I’ve always been a big proponent of including a little human engagement in your marketing activities. In a competitive market, when a product is as good as (or better than) those of your competitors, the way you treat your customers will make you stand out as the leading choice.
This is why I’m a great believer in “warm” calling.
Warm Calling vs. Cold Calling
A warm call follows a series of prior engagements with a prospect. Perhaps they have registered for a newsletter, attended a webinar or downloaded a white paper. The fact is, this prospect knows you and has some idea of the services you can offer.
A cold call is a very different beast — and while some salespeople still believe in making them, I’m 100% sure most would prefer to work in a warmer environment.
Warm Leads Left Cold
A little more than 18 months ago, I was duped into providing my contact details to a timeshare marketer at an airport in Tenerife, Spain.
Yesterday, a sales representative from the company made her first approach by phone (I’d unsubscribed from the company’s emails as soon as I started receiving them).
I don’t normally take cold calls (though I welcome warm ones), but her initial approach was so staggeringly bad, I felt obliged to listen and share with the readers of this blog.
4 Sales Pitches Gone Bad
- The Informal Greeting: Imagine this sentence in a northern English accent: “Hiya mate. Are you alright? It’s Tracey from XYZ Holidays.” My first thought was, “Who is this?” Was it a client that I hadn’t spoken to for a while or perhaps a new prospect looking for a little marketing advice (she could have done with it)? She spoke to me like she was arranging to meet her friends at the pub that evening. She made no attempt to find out whether she was speaking to the right person and went straight into her pitch. Now, as it happens, I’m quite an informal person and enjoy a relaxed approach to business, but (because I was brought up with manners) I always like to enter a professional conversation in a more formal manner. I might well become your “mate” in the future — but that takes a little time.
- Do You Remember? Bearing in mind my initial engagement with this organization was 18+ months ago at an ungodly hour in a check-in queue at a Spanish airport — I had no idea who XYZ Holidays were. It was hardly the highlight of my holiday. When she asked me if I remembered speaking to “Claire” and told me “she was probably wearing a green jacket” — the answer had to be no. And as soon as a prospect starts saying no, it’s incredibly difficult to get them to say yes.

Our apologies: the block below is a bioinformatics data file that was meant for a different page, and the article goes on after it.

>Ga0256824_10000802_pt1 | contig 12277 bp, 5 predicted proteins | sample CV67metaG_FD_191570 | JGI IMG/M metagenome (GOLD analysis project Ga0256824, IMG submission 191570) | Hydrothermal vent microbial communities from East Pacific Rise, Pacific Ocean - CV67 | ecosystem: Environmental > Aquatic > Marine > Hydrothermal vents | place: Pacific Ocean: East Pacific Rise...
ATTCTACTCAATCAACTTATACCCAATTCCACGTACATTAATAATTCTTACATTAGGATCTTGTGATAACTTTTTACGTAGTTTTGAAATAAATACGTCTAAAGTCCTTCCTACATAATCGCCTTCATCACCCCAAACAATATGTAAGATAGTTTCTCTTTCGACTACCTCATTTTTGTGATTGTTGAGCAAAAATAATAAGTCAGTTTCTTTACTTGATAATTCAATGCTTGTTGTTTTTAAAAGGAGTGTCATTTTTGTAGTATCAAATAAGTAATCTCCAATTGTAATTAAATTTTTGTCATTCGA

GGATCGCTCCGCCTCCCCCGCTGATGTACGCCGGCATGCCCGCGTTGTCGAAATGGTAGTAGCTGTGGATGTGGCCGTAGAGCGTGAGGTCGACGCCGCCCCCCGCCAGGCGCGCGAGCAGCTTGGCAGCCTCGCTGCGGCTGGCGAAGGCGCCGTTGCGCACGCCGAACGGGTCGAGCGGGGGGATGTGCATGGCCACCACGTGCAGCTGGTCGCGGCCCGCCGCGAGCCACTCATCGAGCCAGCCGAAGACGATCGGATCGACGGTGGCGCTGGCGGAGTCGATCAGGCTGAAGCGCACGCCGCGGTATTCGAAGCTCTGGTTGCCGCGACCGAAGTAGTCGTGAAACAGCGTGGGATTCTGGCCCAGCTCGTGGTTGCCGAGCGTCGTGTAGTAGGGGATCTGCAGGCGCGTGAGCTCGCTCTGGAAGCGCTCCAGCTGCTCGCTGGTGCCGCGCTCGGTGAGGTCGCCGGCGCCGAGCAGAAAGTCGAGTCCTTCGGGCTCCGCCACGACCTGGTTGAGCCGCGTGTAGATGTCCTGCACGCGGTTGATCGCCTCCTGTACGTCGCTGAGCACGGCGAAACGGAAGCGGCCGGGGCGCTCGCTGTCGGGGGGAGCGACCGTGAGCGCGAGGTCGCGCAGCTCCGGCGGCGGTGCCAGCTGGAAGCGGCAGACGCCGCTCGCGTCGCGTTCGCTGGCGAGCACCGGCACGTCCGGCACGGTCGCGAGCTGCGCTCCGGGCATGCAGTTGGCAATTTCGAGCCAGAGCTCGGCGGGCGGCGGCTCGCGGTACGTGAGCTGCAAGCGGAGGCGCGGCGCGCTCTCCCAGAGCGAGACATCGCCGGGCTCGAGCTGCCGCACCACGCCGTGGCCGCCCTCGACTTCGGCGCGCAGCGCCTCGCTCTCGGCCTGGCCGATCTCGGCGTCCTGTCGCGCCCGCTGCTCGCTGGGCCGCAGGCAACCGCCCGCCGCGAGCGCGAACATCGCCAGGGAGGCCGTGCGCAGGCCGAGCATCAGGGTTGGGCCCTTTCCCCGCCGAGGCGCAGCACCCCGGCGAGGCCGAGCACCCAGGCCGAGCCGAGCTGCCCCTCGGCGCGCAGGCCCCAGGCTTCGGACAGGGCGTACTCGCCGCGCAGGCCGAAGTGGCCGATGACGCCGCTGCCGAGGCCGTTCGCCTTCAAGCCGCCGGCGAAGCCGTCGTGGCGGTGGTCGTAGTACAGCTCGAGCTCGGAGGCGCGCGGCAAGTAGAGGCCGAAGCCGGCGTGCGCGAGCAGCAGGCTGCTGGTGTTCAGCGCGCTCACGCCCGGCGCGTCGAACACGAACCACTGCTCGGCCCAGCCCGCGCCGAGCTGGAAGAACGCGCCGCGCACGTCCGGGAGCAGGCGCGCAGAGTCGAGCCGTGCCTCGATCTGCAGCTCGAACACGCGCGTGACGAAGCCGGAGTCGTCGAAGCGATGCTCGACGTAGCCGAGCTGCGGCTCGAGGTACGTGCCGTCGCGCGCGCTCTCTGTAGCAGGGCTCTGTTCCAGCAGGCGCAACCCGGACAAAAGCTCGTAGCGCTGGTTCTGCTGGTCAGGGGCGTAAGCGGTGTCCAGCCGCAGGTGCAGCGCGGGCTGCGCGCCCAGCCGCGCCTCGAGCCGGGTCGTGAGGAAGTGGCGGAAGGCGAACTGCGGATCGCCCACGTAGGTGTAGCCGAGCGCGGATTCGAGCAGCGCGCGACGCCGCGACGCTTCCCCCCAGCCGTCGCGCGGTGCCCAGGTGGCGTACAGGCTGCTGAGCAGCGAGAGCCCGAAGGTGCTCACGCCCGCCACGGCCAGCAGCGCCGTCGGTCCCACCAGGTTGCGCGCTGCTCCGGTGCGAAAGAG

- You Have Been Selected: That’s right, they weren’t just calling me from a list — they had actually selected me. I was special. It was as if I’d just won a competition. How lucky was I to be receiving this phone call? What was the prize? Hang on, is this a scam? Didn’t this approach to sales die in 1980s? Aren’t we more sophisticated than that? Evidently not.
- To Buy a “Really Cheap” Holiday (Vacation): I don’t know about you, but I enjoy “good value” when I go on holiday, not being “cheap.” Holidays are incredibly important to me and my family. Because we work so hard throughout the rest of the year, when we go on holiday, we like to occasionally pay that little bit extra to ensure a relaxing and fun time. A cheap holiday might have appealed to me when I was 18, but not now that I’m 44 with two kids in tow. If she hadn’t lost me before, this is where I became completely disengaged and terminated the call.
Everything was wrong with this call. It was cold instead of warm, it made assumptions about me and my family that weren’t true and its entire premise was based on a lie.
I couldn’t help but feel this was an incredibly inefficient approach to selling — one that wasted not only my time but the company’s time (and time is money).
In reality, this kind of sales tactic is more of a fishing exercise than a targeted and strategic approach. I wasn’t the person she wanted to get on the phone. I hate to say it, but she would have preferred someone more “vulnerable.” Even then, you wonder how she ever “selected” my contact details. Surely even the most unscrupulous sales team would want to maximize their efficiencies?
How much is inefficiency in your sales and marketing programs costing your business? If you don’t know, you are almost certainly wasting time and resources and potentially damaging your reputation as a trustworthy, likable organization that people want to spend money with.
This abridged post first appeared on the iContact Email Marketing Blog.